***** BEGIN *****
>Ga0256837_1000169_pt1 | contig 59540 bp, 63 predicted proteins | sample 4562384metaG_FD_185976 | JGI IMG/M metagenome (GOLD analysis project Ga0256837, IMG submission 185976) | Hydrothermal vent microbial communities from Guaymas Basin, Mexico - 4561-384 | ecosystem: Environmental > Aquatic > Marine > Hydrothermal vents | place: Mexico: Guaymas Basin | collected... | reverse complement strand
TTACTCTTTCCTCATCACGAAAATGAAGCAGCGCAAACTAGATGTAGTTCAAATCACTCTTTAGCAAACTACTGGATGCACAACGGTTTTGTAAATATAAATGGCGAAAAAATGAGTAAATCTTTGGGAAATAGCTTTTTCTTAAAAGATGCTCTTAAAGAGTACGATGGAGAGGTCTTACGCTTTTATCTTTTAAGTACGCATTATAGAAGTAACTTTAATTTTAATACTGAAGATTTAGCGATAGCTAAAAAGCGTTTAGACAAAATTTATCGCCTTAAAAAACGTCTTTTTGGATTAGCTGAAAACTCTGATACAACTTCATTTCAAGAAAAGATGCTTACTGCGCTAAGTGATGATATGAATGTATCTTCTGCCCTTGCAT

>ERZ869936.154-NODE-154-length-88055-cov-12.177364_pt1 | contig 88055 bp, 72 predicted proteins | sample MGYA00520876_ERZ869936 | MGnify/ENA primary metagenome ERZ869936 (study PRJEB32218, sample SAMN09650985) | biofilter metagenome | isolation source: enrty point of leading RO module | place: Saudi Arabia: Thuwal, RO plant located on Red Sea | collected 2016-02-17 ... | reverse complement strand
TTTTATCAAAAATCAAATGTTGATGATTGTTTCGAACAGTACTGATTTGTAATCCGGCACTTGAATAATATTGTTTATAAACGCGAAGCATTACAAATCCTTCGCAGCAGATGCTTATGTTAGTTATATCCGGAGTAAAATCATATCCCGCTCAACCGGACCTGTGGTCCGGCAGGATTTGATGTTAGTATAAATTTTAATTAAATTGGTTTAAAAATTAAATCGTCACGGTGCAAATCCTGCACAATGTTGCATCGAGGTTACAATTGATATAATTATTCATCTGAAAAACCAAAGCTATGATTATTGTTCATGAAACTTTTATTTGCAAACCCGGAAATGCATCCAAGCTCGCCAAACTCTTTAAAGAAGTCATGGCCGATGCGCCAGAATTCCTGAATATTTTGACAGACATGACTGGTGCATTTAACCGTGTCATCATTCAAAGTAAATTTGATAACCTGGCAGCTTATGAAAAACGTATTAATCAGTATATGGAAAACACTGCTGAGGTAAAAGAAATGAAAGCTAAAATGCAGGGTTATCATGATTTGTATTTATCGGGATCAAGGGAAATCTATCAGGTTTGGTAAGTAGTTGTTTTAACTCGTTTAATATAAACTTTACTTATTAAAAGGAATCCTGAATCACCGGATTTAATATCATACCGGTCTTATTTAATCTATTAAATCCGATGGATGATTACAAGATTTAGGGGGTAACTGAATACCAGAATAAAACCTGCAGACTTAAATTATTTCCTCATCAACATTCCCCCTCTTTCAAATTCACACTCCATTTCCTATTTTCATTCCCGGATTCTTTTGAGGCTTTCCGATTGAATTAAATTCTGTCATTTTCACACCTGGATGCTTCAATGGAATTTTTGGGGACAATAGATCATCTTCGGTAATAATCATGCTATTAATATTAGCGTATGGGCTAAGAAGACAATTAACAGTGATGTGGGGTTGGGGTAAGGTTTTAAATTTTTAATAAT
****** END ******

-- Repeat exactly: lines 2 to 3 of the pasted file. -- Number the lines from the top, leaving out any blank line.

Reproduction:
TTACTCTTTCCTCATCACGAAAATGAAGCAGCGCAAACTAGATGTAGTTCAAATCACTCTTTAGCAAACTACTGGATGCACAACGGTTTTGTAAATATAAATGGCGAAAAAATGAGTAAATCTTTGGGAAATAGCTTTTTCTTAAAAGATGCTCTTAAAGAGTACGATGGAGAGGTCTTACGCTTTTATCTTTTAAGTACGCATTATAGAAGTAACTTTAATTTTAATACTGAAGATTTAGCGATAGCTAAAAAGCGTTTAGACAAAATTTATCGCCTTAAAAAACGTCTTTTTGGATTAGCTGAAAACTCTGATACAACTTCATTTCAAGAAAAGATGCTTACTGCGCTAAGTGATGATATGAATGTATCTTCTGCCCTTGCAT

>ERZ869936.154-NODE-154-length-88055-cov-12.177364_pt1 | contig 88055 bp, 72 predicted proteins | sample MGYA00520876_ERZ869936 | MGnify/ENA primary metagenome ERZ869936 (study PRJEB32218, sample SAMN09650985) | biofilter metagenome | isolation source: enrty point of leading RO module | place: Saudi Arabia: Thuwal, RO plant located on Red Sea | collected 2016-02-17 ... | reverse complement strand